Cuckney Castle Hill

Has been described as a Certain Timber Castle (Motte)

There are cropmark/slight earthwork remains

NameCuckney Castle Hill
Alternative NamesCukeney
Historic CountryNottinghamshire
Modern AuthorityNottinghamshire
1974 AuthorityNottinghamshire
Civil ParishCuckney

Thomas de Cuckney built a castle at Cuckney in Stephen's reign (1135 - 1154). The motte is at the western end of the churchyard. The north boundary of the churchyard follows an earth bank. A bank in the churchyard, running south from the northern boundary and west of the church tower may have divided the inner and outer bailey. There are no remains of the east or south sides. An adulterine castle. (PastScape ref. Barley, 1951)

The remains of a motte and bailey. St Mary's church has been erected within the bailey and this, together with subsequent graves, has destroyed any surface evidence of former internal structures. The perimeter ditch is well preserved to the west of the motte but there is no trace of the bailey ditch to the east suggesting the possibility that the work was never completed. (PastScape ref. Field Investigators Comments–F1 FDC 12-MAR-74)

Et praedictus Tho. nutritus fuit in curia domini regis, et post mortem patris sui Richari, tenuit illam terram per praedictum servitium, de praedicto rege, bene et in pace usque ad veterem guerram, et tunc fecit sibi castellum in praedicta terra de Cukeney. (And the said Thomas was educated in the court of his lord the King, and after the death of his father Richard the land was held by the above mentioned service for the said king well in peace until the old war, when he made a castle in the said land of Cukeney.) ( Monasticon Anglicanum translation by Philip Davis)

Gatehouse Comments

Speight questions the adulterine attribution of the castle. The church within the castle earthworks may well suggest this is a Saxon thegnal site adapted as a Norman castle and, if so an C11 date may be likely. However, the medieval foundation history of Abbey of Welbeck in the Monasticon Anglicanum does state the castle was built in the 'old war' (The Anarchy) so it seem reasonable to suggest some building of fortifications do date from The Anarchy.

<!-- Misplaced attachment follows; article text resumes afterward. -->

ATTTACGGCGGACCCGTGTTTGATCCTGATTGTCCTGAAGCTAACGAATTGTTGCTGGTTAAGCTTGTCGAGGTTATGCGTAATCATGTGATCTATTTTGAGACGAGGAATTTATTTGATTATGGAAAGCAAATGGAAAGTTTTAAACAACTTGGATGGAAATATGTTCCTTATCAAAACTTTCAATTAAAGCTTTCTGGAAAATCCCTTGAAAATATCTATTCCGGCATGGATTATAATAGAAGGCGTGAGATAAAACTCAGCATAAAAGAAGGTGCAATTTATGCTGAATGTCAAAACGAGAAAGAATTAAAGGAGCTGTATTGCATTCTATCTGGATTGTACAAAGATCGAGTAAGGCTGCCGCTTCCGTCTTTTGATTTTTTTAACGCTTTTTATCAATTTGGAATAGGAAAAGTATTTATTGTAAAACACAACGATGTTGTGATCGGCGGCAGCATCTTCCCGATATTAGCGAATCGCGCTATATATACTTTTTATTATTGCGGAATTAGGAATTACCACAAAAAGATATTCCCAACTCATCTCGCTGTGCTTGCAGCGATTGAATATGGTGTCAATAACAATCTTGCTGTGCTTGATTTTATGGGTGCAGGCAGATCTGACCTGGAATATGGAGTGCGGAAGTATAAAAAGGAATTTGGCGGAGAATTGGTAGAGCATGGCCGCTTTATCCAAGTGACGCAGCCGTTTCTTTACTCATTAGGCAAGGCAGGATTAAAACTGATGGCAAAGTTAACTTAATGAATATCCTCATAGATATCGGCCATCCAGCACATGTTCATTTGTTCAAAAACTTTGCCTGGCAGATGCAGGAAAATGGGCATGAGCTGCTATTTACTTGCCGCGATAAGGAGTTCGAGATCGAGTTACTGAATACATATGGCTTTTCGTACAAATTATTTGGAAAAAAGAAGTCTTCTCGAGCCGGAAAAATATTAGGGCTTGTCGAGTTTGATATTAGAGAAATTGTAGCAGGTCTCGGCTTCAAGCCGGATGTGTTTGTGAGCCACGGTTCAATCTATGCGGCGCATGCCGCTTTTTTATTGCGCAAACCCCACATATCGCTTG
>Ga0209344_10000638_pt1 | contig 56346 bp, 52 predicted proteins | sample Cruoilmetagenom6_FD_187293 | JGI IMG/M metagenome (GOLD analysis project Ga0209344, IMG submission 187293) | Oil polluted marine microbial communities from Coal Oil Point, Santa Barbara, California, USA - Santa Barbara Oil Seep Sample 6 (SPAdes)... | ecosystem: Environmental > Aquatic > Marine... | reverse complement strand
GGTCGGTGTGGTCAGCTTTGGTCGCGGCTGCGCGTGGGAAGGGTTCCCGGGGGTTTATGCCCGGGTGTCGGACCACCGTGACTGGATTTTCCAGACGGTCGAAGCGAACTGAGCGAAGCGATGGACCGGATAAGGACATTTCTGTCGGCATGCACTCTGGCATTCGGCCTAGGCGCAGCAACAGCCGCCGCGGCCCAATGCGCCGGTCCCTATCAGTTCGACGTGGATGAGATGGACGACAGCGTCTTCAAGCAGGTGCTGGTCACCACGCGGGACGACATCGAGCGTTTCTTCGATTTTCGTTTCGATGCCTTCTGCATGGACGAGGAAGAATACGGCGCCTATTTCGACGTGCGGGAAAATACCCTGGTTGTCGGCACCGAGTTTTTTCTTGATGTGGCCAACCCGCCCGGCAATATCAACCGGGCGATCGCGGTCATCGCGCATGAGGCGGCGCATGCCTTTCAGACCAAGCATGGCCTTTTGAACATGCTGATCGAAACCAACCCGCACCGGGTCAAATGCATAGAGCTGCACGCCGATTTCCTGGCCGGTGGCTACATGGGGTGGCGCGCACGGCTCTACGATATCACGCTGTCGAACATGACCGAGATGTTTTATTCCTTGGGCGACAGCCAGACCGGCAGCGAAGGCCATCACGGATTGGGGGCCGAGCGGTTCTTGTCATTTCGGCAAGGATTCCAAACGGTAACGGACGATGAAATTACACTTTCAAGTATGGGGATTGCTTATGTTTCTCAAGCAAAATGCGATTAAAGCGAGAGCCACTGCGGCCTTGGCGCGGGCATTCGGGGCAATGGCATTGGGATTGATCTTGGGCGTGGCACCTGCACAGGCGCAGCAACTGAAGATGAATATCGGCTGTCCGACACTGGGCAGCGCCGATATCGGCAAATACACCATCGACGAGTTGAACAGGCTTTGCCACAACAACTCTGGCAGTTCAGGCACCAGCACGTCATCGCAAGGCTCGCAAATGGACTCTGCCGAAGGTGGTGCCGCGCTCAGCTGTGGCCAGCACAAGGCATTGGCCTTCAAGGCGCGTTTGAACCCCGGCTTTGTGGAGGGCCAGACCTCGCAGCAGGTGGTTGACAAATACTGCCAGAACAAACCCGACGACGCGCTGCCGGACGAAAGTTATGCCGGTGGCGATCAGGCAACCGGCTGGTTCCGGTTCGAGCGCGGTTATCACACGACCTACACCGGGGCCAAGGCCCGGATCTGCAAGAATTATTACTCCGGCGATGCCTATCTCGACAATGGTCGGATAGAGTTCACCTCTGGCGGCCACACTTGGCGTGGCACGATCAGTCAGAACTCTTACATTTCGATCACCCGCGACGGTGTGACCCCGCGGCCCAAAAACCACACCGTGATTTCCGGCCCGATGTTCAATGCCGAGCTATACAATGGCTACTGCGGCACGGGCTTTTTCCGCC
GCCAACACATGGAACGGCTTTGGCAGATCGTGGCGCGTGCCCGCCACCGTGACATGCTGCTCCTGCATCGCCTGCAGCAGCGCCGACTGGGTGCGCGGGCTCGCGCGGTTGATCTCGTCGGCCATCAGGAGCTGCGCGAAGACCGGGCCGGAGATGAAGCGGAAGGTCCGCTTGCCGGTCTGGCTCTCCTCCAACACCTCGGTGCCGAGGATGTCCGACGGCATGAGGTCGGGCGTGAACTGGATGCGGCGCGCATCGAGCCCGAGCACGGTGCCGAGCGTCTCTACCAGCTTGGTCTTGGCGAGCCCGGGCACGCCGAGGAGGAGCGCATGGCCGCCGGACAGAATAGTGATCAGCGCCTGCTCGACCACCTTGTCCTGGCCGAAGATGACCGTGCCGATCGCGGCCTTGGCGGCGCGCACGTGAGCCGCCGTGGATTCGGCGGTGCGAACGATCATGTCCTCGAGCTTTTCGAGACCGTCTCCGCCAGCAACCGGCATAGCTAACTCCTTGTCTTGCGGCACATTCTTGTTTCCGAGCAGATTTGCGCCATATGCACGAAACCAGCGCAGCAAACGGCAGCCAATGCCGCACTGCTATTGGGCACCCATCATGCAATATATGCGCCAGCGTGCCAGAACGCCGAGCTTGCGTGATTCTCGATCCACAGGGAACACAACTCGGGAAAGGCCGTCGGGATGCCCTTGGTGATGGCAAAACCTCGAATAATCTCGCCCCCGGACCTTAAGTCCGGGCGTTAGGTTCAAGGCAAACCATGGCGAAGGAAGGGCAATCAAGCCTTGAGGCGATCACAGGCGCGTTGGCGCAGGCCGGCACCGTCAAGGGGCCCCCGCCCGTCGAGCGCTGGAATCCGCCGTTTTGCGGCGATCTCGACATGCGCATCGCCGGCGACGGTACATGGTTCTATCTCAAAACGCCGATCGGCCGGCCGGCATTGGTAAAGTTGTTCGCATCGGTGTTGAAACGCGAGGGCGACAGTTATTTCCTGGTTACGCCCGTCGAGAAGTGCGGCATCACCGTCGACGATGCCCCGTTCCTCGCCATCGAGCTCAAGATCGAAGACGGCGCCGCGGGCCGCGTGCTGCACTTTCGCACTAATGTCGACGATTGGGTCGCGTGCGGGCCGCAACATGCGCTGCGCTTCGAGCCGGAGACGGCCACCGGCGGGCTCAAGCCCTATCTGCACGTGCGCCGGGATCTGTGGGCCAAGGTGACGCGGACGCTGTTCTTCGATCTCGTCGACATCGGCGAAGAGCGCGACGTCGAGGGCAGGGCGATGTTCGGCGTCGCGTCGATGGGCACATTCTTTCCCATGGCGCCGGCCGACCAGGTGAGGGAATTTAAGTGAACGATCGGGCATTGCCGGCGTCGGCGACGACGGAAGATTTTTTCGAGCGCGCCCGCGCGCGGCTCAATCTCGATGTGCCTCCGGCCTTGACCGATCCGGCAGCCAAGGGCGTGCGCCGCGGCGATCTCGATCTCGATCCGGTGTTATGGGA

- Philip Davis

This site is a scheduled monument protected by law

Not Listed

Historic England (PastScape) Defra or Monument number(s)
County Historic Environment Record
OS Map Grid ReferenceSK565714
Latitude53.2365303039551
Longitude-1.15409004688263
Eastings456550
Northings371420
HyperLink HyperLink HyperLink
Photo by Andrew Herrett All Rights Reserved
Photo by Andrew Herrett All Rights Reserved
Photo by Andrew Herrett All Rights Reserved
Photo by Andrew Herrett All Rights Reserved

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Books

  • Wright, James, 2008, Castles of Nottinghamshire (Nottinghamshire County Council) p. 62
  • Salter, Mike, 2002, The Castles of the East Midlands (Malvern: Folly Publications) p. 85
  • Pettifer, A., 1995, English Castles, A guide by counties (Woodbridge: Boydell Press) p. 203 (slight)
  • King, D.J.C., 1983, Castellarium Anglicanum (London: Kraus) Vol. 2 p. 380
  • Fry, P.S., 1980, Castles of the British Isles (David and Charles) p. 217
  • Renn, D.F., 1973 (2 edn.), Norman Castles of Britain (London: John Baker) p. 161-2
  • Harvey, Alfred, 1911, Castles and Walled Towns of England (London: Methuen and Co)
  • Mackenzie, J.D., 1896, Castles of England; their story and structure (New York: Macmillan) Vol. 1 p. 447-8 online copy

Journals

  • Speight, Sarah, 2004, ''Religion in the Bailey: Charters, Chapels and the Clergy' Cha^teau Gaillard Vol. 21 p. 271-80
  • Speight, Sarah, 1994, 'Early Medieval Castles in Nottinghamshire' Transactions of the Thoroton Society of Nottinghamshire Vol. 98 p. 66-7
  • Thompson, M.W., 1986, 'Associated monasteries and castles in the Middle Ages: a tentative list' The Archaeological Journal Vol. 143 p. 317
  • Barley, M.W., 1951, 'Cuckney church and castle' Transactions of the Thoroton Society of Nottinghamshire Vol. 55 p. 26-29

Primary Sources

  • Dugdale, William (Caley, J., Ellis, H. and Bandinel, B. (eds)), 1817-30 (originally pub. 1655-73), Monasticon Anglicanum (London) Vol. 6.2 p. 873 online copy

Other

  • Gaunt, Andy, 2008, Topographic and gravestone surveys (NCC)